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How some Baltimore-area schools battle lack of respect with etiquette

Educators have decried the increasing lack of respect their students seem to show adults and each other -- the talking back, the failure to treat others with kindness, the displays of bad manners.

Educators have decried what they say is the increasing lack of respect their students seem to show adults and each other: the talking back, the failure to treat others with kindness, the displays of bad manners.

Instead of complaining, Wendy Carver decided to do something about it.

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Carver, a guidance counselor at Shady Spring Elementary School, started an after-school club four years ago called Guys with Ties, Girls with Pearls to give some fourth- and fifth-graders a chance to learn about and practice etiquette.

"A big part of being mannerly is being respectful," she said. "It has been my hope that by teaching the students manners and etiquette they will become more respectful of others and themselves."

Along with the challenging work of instructing students on how to show more decorum in an era of anything-goes impropriety, teachers at the eastern Baltimore County school are also pushing the students to consider making better sartorial statements.

The fourth- and fifth-graders are encouraged to dress up every Thursday. Although the attire is optional, many come to school wearing their Sunday best; the boys in jackets and ties, the girls is dresses and skirts. Those who don't have ties can get one from the principal, who keeps a large stack of donated ties in his office. The girls get a string of plastic pearls to wear.

"Every Thursday we promote dress for success," Principal Kenneth Dunaway said. "I have kids come to me with a T-shirt on and say, 'I forgot to dress up.'"

He hands them ties.

Schools across the county are creating mentoring programs that foster leadership, ethics, and proper social behavior, said Marcus Wimberly, the mentor facilitator for Baltimore County schools.

At Randallstown Elementary, a program called Boys in the Good encourages boys to work on projects that help their school and community, simultaneously fostering good behavior and good deeds.

The program is teaching "students to have pride in themselves," Wimberly said.

Some schools are even promoting kindness and civility as a countermeasure to the mean-spirited bullying that takes place on social media.

The etiquette club at Shady Springs meets once a month. Students are taught 21st-century manners along with old-school courtesy. They learn how to correctly pull out a chair for a lady, how to write a thank you note, and what they should or shouldn't say on Facebook, Twitter and Snapchat.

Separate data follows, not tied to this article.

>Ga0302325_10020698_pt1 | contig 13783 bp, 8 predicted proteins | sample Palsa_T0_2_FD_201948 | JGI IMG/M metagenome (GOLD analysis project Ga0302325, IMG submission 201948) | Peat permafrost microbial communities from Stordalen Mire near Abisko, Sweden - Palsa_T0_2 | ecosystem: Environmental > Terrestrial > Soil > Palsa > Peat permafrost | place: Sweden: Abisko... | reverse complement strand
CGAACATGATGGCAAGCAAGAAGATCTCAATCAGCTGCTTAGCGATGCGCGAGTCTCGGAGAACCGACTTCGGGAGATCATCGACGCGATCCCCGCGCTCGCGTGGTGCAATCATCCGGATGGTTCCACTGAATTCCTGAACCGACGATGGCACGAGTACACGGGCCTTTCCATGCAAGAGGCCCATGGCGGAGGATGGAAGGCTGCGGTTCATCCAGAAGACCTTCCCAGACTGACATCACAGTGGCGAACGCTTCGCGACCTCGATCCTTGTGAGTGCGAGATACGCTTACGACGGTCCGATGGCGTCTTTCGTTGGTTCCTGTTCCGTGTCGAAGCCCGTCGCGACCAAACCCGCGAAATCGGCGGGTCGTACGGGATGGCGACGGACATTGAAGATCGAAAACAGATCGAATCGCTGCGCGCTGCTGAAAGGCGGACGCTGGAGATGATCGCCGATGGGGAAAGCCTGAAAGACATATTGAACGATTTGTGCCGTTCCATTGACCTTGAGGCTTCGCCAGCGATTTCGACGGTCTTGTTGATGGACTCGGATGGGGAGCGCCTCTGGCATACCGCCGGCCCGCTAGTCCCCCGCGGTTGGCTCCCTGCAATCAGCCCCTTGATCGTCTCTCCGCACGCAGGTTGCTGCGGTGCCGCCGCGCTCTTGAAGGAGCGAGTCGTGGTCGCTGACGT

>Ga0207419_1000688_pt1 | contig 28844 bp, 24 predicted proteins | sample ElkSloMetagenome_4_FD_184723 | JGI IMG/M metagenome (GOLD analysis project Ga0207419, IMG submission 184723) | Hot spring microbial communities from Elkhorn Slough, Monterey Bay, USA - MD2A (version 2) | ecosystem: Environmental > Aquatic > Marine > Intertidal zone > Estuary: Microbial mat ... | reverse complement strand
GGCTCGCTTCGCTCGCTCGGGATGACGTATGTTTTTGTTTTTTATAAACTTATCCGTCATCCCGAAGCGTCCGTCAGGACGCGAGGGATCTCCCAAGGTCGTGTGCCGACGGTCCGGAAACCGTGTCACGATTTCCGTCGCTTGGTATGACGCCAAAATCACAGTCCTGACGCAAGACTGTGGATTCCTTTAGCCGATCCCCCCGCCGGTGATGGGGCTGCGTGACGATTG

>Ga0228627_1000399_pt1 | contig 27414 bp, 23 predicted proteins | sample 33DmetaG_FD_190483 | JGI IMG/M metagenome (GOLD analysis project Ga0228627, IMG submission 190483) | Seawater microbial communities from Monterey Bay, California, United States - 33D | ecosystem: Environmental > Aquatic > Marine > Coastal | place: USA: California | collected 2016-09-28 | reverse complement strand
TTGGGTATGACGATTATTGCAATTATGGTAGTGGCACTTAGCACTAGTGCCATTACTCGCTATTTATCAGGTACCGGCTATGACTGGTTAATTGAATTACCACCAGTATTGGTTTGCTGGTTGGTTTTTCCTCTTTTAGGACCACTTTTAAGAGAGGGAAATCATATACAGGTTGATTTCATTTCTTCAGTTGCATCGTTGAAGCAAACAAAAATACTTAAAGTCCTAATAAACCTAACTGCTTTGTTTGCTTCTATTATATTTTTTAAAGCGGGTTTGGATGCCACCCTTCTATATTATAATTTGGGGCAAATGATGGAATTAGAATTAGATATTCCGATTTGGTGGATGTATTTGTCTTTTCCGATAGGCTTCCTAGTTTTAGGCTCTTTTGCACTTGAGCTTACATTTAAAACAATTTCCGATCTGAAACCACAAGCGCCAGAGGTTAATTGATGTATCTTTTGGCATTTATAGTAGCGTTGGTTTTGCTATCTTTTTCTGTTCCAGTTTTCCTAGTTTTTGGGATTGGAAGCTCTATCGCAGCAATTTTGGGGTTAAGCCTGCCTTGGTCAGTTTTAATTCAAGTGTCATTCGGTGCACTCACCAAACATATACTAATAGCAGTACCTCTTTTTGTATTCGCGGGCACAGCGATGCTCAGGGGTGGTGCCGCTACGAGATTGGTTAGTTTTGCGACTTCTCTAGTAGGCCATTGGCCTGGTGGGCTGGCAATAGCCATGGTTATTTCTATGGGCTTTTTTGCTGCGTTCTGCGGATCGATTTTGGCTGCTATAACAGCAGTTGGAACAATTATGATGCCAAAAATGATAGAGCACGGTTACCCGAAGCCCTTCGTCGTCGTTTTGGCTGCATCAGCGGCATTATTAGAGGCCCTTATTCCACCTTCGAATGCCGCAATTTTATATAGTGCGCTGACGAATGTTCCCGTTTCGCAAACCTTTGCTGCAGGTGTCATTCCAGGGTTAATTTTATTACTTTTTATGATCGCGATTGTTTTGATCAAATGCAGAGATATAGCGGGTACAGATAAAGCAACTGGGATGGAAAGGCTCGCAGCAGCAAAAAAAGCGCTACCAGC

Teacher Julie Taylorson was teaching Internet etiquette to a group of children one afternoon.

Before posting anything on social media, she told them, ask yourself three questions: Is it nice? Is it honest? Is it necessary?

She warned them that what they put on social media can't be erased, so it will be there for their parents, future teachers and future employers to see.

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But she also peppered the Internet-age etiquette with age-old adages.

"Nothing nice to say," Taylorson said. "You shouldn't say anything."

In the next room, another teacher was helping students think about how and when to write a thank you letter.

On this afternoon, about half the fourth- and fifth-graders had volunteered to stay after school to learn manners.

Alphonso Hawes, a 10-year-old, said the program has helped him reinforce what he learns at home.

"I learned how to be a gentleman to a woman," he said. "I learned how to speak properly. I learned how to write thank you letters. I learned how not to bully."

Other students said they had impressed their families with their manners when they went out to dinner.

Most said they particularly enjoyed getting dressed up.

"I have a reason to look good on Thursdays," said Jarrell Burden, 11. "It makes me feel better."

Arlene Arzate-Juarez, 9, agrees. She had her hair parted in a zig zag and pulled back on the side with a flower.

"You can be pretty and fancy at school," she said. "Sometimes my mom does my hair."

Arlene said she has learned not to speak with her mouth full, "because everyone is going to see all your food and that is disgusting."

Wimberly said programs that teach manners in schools have been around for years, but are starting to get more attention. He said students change when they get dressed up.

"Their persona changes and it is fun to see them interact," he said. "It is another way we are trying to connect kids with their schools."

At Shady Springs, teachers throughout the school have volunteered to help with the program.

"It has changed the whole atmosphere of the school," said Taylorson, a second grade teacher.

Carver, who started the program, hopes Guys with Ties, Girls with Pearls has a lasting effect on her students, giving them skills that will serve them well when they enter the workplace as adults.

Parents asked so many questions about the program that Carver now produces a regular publication called The Gazette that details what is being taught, so parents can reinforce the teaching at home.

The final meeting of the club takes place each May, when the students take parents or other important adults to a fancy tea at Martin's East off school grounds.

With the program growing in popularity each year, Carver has begun to get inquiries from other Baltimore County schools that want to create their own etiquette programs.

As a result, Carver said, she has written a curriculum that she hopes to get published so she can share it with other schools.

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